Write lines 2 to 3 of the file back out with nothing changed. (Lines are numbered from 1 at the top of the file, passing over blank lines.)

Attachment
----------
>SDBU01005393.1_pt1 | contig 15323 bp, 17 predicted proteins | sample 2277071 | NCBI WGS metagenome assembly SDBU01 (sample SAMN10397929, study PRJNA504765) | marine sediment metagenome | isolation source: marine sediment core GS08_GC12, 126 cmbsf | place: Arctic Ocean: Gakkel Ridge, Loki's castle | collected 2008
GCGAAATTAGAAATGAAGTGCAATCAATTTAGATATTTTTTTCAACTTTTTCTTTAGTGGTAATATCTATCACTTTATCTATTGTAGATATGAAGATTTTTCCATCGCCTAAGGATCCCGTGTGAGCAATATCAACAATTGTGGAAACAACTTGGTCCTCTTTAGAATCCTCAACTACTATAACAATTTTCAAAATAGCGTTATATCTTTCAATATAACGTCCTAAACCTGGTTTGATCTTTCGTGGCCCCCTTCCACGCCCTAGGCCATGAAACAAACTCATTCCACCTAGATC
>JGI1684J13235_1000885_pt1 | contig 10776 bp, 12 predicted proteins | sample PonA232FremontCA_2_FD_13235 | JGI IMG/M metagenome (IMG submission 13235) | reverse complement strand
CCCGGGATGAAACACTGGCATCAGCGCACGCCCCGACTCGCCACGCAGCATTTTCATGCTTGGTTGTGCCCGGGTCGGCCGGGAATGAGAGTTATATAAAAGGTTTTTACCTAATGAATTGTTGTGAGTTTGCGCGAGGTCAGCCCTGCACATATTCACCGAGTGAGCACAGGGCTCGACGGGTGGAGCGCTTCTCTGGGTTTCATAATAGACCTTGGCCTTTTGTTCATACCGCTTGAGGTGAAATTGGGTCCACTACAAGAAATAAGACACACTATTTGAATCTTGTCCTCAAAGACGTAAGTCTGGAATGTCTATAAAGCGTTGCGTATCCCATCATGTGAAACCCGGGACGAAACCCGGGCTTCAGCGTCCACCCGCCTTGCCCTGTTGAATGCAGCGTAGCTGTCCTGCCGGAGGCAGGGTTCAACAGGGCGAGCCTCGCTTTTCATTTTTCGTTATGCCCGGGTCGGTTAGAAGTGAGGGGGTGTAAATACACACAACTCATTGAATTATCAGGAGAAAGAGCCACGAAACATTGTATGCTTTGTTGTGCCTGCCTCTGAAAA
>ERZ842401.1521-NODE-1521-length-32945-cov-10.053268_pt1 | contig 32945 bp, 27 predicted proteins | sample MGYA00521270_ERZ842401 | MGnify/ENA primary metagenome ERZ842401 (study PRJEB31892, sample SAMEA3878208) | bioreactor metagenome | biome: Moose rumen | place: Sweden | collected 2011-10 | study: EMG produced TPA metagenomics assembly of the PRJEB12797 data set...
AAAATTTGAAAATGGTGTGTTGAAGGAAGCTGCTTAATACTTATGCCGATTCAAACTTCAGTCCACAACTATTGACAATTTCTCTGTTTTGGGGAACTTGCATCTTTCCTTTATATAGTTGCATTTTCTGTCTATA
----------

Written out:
GCGAAATTAGAAATGAAGTGCAATCAATTTAGATATTTTTTTCAACTTTTTCTTTAGTGGTAATATCTATCACTTTATCTATTGTAGATATGAAGATTTTTCCATCGCCTAAGGATCCCGTGTGAGCAATATCAACAATTGTGGAAACAACTTGGTCCTCTTTAGAATCCTCAACTACTATAACAATTTTCAAAATAGCGTTATATCTTTCAATATAACGTCCTAAACCTGGTTTGATCTTTCGTGGCCCCCTTCCACGCCCTAGGCCATGAAACAAACTCATTCCACCTAGATC
>JGI1684J13235_1000885_pt1 | contig 10776 bp, 12 predicted proteins | sample PonA232FremontCA_2_FD_13235 | JGI IMG/M metagenome (IMG submission 13235) | reverse complement strand